Ghana’s manufacturing sector also saw significant investments, valued at US$170.67 million on the back of some notable ventures, such as a deal by Matrix industries for the manufacture of paper and aluminium products as well as the Rainbow Paints Limited project which is a joint venture between Ghana and Kenya for the manufacturing of paints and related products.

Geographically, the spread of the projects cuts across 6 regions – namely, Greater Accra, Central, Eastern, Ashanti and Volta regions with most projects registered in the Greater Accra enclave.

Together, the 69 projects are expected to make significant contribution to job creation in the country.

A total of 14,614 jobs are expected to be created when the projects are fully operational. Out of this, 14,052 of the jobs representing 96.15 % will be for Ghanaians whilst the remainder of 562 jobs which represents 3.85% will be taken up by foreigners.

Meanwhile, additional equity totalling US$11.56 million was re-invested by existing companies within the first half of the year, while a total of GHC1,365.26 million was recorded as investments from 28 wholly owned Ghanaian businesses.

The seemingly positive performance of FDI inflows to the country has been to an extent attributed to the gradual easing of the Covid-19 restrictions as well as government initiatives and incentives rolled out to buffer businesses and the economy at the height of the pandemic.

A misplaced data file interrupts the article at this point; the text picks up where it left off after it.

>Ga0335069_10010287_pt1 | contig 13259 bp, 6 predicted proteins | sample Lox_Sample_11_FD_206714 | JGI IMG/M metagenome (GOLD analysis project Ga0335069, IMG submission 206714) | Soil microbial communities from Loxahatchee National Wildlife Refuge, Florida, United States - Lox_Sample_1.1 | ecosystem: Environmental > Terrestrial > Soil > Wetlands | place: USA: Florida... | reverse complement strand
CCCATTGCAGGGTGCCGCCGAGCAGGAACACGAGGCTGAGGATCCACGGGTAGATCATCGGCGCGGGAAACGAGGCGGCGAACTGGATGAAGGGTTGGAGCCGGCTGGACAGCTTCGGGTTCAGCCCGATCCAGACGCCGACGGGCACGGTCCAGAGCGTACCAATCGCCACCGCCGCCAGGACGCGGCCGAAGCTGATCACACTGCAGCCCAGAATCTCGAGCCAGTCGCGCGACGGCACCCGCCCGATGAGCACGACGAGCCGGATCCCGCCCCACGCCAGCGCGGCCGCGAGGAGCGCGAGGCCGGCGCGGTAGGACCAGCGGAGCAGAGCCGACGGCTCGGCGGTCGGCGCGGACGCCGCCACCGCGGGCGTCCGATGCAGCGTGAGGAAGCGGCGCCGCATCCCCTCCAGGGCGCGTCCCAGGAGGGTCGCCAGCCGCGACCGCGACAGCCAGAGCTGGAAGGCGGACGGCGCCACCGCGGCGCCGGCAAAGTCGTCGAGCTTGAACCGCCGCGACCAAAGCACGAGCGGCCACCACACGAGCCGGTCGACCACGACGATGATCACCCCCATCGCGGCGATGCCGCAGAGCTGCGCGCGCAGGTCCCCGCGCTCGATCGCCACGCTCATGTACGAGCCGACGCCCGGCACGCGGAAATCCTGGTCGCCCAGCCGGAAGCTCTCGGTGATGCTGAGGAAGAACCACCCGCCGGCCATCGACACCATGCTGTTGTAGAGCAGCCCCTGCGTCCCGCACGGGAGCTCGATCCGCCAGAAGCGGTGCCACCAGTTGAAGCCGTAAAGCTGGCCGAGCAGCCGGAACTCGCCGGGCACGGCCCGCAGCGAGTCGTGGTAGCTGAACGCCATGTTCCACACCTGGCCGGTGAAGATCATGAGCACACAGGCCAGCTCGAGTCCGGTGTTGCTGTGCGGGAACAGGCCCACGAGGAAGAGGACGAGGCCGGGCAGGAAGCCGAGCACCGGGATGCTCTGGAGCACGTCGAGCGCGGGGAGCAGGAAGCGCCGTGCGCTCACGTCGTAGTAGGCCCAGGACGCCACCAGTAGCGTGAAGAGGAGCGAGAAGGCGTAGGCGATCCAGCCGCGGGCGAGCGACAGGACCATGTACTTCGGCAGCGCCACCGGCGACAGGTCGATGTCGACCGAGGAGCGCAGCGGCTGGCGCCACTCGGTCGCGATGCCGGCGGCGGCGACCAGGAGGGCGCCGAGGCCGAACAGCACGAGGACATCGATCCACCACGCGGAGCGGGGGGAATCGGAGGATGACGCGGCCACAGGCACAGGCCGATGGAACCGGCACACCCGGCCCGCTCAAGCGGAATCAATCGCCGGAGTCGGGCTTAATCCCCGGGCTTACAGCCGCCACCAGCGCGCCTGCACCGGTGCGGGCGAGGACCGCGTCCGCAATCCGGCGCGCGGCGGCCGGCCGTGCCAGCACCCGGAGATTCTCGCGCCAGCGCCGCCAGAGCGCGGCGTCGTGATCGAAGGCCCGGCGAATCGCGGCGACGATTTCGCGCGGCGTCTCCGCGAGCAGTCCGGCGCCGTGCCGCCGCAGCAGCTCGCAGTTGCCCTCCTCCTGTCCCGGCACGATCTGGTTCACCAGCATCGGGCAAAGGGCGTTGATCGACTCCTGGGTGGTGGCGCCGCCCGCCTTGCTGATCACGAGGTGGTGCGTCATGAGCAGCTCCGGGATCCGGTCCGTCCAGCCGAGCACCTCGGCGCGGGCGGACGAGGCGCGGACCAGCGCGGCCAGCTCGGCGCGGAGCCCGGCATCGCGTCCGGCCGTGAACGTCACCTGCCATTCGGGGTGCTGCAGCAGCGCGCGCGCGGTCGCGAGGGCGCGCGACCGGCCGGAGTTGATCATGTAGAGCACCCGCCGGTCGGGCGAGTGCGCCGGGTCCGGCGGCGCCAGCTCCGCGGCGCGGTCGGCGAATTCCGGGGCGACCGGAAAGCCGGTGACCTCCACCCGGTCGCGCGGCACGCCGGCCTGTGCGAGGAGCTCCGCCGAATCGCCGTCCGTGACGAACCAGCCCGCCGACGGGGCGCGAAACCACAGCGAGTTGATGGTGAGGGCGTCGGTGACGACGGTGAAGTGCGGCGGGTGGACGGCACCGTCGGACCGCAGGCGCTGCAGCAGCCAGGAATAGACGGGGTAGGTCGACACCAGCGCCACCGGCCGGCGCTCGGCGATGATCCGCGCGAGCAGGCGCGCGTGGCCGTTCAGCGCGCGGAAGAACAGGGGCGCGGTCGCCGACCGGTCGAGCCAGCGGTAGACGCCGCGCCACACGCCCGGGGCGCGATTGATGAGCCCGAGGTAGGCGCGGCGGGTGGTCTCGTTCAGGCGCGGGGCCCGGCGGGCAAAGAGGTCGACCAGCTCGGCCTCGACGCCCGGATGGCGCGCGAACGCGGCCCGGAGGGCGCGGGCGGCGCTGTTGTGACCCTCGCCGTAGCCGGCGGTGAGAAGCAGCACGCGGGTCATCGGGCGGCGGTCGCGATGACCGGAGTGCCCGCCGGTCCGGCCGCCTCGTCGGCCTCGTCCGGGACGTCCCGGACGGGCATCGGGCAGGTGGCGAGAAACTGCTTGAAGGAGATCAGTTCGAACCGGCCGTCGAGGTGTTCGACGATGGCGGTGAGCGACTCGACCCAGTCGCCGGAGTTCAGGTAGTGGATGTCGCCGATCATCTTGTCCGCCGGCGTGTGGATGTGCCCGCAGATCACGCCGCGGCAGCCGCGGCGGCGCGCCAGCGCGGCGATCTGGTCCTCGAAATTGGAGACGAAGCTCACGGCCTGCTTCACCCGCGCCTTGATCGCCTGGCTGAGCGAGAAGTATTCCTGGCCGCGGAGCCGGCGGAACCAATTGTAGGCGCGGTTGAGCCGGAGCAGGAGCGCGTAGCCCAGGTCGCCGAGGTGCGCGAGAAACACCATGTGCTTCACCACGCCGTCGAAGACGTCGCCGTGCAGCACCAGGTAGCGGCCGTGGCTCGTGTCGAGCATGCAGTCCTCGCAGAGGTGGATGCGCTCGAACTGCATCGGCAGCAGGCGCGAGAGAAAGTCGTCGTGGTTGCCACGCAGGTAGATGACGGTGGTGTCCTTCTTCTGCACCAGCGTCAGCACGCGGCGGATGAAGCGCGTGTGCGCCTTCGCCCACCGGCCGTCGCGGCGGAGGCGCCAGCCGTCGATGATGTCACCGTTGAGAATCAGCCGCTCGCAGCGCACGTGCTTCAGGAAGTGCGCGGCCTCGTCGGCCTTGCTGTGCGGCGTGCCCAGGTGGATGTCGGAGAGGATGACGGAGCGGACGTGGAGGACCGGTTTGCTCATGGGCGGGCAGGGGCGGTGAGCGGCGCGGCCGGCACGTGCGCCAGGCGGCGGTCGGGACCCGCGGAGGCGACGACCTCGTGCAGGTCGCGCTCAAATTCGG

Regardless of the upbeat performance, the United Nations Conference on Trade and Development (UNCTAD) predicts that FDI will continue to see a decline of 5-10 percent in 2021, with a slow recovery to be initiated in 2022 driven by restructuring of global Value Chains and a general rebound of the global economy.

In this regard, the GIPC remains cautiously optimistic about the flow of FDI to Ghana. That notwithstanding, the Center will continue to assiduously pursue worthwhile investments for economic development as well as support government initiatives such as the COVID-19 Alleviation and Revitalisation of Enterprises Support (CARES) Programme to help bolster the Ghanaian economy towards a recovery and remain resilient pre and post pandemic.